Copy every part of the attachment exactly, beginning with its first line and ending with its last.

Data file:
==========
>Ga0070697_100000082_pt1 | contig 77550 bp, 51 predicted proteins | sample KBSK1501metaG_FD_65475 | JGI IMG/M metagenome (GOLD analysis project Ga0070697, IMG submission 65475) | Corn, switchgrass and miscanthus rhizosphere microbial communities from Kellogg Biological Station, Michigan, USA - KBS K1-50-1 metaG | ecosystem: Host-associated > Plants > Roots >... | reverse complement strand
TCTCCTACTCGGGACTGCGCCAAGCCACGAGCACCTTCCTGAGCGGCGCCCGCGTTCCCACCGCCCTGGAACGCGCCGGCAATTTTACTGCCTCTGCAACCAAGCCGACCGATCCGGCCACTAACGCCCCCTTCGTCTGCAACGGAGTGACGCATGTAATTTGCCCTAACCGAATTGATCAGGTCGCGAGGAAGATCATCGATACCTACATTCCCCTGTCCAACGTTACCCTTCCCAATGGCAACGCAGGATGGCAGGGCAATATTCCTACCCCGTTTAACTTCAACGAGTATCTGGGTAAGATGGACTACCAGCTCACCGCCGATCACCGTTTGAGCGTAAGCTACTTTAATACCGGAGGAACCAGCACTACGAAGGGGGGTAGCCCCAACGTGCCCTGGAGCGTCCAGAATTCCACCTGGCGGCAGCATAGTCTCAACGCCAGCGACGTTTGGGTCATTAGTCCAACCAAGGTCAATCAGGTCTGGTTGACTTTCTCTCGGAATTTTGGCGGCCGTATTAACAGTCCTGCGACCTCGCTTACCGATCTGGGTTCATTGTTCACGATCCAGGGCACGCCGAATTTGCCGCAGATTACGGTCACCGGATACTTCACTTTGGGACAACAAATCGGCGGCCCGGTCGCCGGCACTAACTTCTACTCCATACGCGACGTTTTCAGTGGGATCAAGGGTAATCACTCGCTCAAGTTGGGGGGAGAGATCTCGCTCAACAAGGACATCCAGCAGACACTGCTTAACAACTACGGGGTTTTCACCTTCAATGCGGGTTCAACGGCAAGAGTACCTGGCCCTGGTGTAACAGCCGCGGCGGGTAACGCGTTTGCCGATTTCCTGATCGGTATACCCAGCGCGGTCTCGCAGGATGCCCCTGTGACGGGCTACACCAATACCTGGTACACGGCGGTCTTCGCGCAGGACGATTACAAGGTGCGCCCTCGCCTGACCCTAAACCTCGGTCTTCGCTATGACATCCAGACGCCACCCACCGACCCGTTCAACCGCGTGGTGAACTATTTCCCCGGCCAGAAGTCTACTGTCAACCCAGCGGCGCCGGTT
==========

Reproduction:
>Ga0070697_100000082_pt1 | contig 77550 bp, 51 predicted proteins | sample KBSK1501metaG_FD_65475 | JGI IMG/M metagenome (GOLD analysis project Ga0070697, IMG submission 65475) | Corn, switchgrass and miscanthus rhizosphere microbial communities from Kellogg Biological Station, Michigan, USA - KBS K1-50-1 metaG | ecosystem: Host-associated > Plants > Roots >... | reverse complement strand
TCTCCTACTCGGGACTGCGCCAAGCCACGAGCACCTTCCTGAGCGGCGCCCGCGTTCCCACCGCCCTGGAACGCGCCGGCAATTTTACTGCCTCTGCAACCAAGCCGACCGATCCGGCCACTAACGCCCCCTTCGTCTGCAACGGAGTGACGCATGTAATTTGCCCTAACCGAATTGATCAGGTCGCGAGGAAGATCATCGATACCTACATTCCCCTGTCCAACGTTACCCTTCCCAATGGCAACGCAGGATGGCAGGGCAATATTCCTACCCCGTTTAACTTCAACGAGTATCTGGGTAAGATGGACTACCAGCTCACCGCCGATCACCGTTTGAGCGTAAGCTACTTTAATACCGGAGGAACCAGCACTACGAAGGGGGGTAGCCCCAACGTGCCCTGGAGCGTCCAGAATTCCACCTGGCGGCAGCATAGTCTCAACGCCAGCGACGTTTGGGTCATTAGTCCAACCAAGGTCAATCAGGTCTGGTTGACTTTCTCTCGGAATTTTGGCGGCCGTATTAACAGTCCTGCGACCTCGCTTACCGATCTGGGTTCATTGTTCACGATCCAGGGCACGCCGAATTTGCCGCAGATTACGGTCACCGGATACTTCACTTTGGGACAACAAATCGGCGGCCCGGTCGCCGGCACTAACTTCTACTCCATACGCGACGTTTTCAGTGGGATCAAGGGTAATCACTCGCTCAAGTTGGGGGGAGAGATCTCGCTCAACAAGGACATCCAGCAGACACTGCTTAACAACTACGGGGTTTTCACCTTCAATGCGGGTTCAACGGCAAGAGTACCTGGCCCTGGTGTAACAGCCGCGGCGGGTAACGCGTTTGCCGATTTCCTGATCGGTATACCCAGCGCGGTCTCGCAGGATGCCCCTGTGACGGGCTACACCAATACCTGGTACACGGCGGTCTTCGCGCAGGACGATTACAAGGTGCGCCCTCGCCTGACCCTAAACCTCGGTCTTCGCTATGACATCCAGACGCCACCCACCGACCCGTTCAACCGCGTGGTGAACTATTTCCCCGGCCAGAAGTCTACTGTCAACCCAGCGGCGCCGGTT